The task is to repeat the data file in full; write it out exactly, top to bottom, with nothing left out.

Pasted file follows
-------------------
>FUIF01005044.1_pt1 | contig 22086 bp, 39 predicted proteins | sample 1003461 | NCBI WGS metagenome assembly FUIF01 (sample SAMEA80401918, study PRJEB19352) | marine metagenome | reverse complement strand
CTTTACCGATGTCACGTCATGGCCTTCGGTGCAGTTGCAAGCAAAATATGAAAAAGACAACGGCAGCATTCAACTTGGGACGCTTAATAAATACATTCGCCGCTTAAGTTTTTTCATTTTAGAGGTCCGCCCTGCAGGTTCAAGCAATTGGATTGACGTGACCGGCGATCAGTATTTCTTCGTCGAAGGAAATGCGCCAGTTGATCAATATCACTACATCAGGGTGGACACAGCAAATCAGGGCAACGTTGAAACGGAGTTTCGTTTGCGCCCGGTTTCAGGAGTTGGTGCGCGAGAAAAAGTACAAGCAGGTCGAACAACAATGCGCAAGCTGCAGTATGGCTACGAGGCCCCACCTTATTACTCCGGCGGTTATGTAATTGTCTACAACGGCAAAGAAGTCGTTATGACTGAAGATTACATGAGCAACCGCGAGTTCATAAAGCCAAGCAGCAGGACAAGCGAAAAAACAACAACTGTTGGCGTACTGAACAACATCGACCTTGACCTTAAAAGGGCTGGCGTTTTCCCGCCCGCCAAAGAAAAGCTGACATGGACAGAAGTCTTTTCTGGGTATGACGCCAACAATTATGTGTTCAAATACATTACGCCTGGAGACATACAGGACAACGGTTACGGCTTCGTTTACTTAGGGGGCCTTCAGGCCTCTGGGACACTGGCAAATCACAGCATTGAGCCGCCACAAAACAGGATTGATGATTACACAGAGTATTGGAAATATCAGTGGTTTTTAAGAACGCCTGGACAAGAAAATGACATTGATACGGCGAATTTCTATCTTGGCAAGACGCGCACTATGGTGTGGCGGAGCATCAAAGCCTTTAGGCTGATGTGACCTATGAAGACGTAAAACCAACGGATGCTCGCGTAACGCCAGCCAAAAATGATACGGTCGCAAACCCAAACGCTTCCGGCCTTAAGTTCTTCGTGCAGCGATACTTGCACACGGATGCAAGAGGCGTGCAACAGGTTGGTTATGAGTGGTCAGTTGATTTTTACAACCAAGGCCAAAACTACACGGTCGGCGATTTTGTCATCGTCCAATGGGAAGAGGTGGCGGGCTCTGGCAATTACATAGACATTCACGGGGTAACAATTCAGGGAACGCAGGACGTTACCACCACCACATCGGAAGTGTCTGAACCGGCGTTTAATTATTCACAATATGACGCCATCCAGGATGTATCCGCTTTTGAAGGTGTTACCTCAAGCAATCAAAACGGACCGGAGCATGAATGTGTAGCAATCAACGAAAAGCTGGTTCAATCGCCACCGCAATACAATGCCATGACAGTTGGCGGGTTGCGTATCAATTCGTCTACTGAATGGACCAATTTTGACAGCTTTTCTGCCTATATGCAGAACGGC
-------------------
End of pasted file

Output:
>FUIF01005044.1_pt1 | contig 22086 bp, 39 predicted proteins | sample 1003461 | NCBI WGS metagenome assembly FUIF01 (sample SAMEA80401918, study PRJEB19352) | marine metagenome | reverse complement strand
CTTTACCGATGTCACGTCATGGCCTTCGGTGCAGTTGCAAGCAAAATATGAAAAAGACAACGGCAGCATTCAACTTGGGACGCTTAATAAATACATTCGCCGCTTAAGTTTTTTCATTTTAGAGGTCCGCCCTGCAGGTTCAAGCAATTGGATTGACGTGACCGGCGATCAGTATTTCTTCGTCGAAGGAAATGCGCCAGTTGATCAATATCACTACATCAGGGTGGACACAGCAAATCAGGGCAACGTTGAAACGGAGTTTCGTTTGCGCCCGGTTTCAGGAGTTGGTGCGCGAGAAAAAGTACAAGCAGGTCGAACAACAATGCGCAAGCTGCAGTATGGCTACGAGGCCCCACCTTATTACTCCGGCGGTTATGTAATTGTCTACAACGGCAAAGAAGTCGTTATGACTGAAGATTACATGAGCAACCGCGAGTTCATAAAGCCAAGCAGCAGGACAAGCGAAAAAACAACAACTGTTGGCGTACTGAACAACATCGACCTTGACCTTAAAAGGGCTGGCGTTTTCCCGCCCGCCAAAGAAAAGCTGACATGGACAGAAGTCTTTTCTGGGTATGACGCCAACAATTATGTGTTCAAATACATTACGCCTGGAGACATACAGGACAACGGTTACGGCTTCGTTTACTTAGGGGGCCTTCAGGCCTCTGGGACACTGGCAAATCACAGCATTGAGCCGCCACAAAACAGGATTGATGATTACACAGAGTATTGGAAATATCAGTGGTTTTTAAGAACGCCTGGACAAGAAAATGACATTGATACGGCGAATTTCTATCTTGGCAAGACGCGCACTATGGTGTGGCGGAGCATCAAAGCCTTTAGGCTGATGTGACCTATGAAGACGTAAAACCAACGGATGCTCGCGTAACGCCAGCCAAAAATGATACGGTCGCAAACCCAAACGCTTCCGGCCTTAAGTTCTTCGTGCAGCGATACTTGCACACGGATGCAAGAGGCGTGCAACAGGTTGGTTATGAGTGGTCAGTTGATTTTTACAACCAAGGCCAAAACTACACGGTCGGCGATTTTGTCATCGTCCAATGGGAAGAGGTGGCGGGCTCTGGCAATTACATAGACATTCACGGGGTAACAATTCAGGGAACGCAGGACGTTACCACCACCACATCGGAAGTGTCTGAACCGGCGTTTAATTATTCACAATATGACGCCATCCAGGATGTATCCGCTTTTGAAGGTGTTACCTCAAGCAATCAAAACGGACCGGAGCATGAATGTGTAGCAATCAACGAAAAGCTGGTTCAATCGCCACCGCAATACAATGCCATGACAGTTGGCGGGTTGCGTATCAATTCGTCTACTGAATGGACCAATTTTGACAGCTTTTCTGCCTATATGCAGAACGGC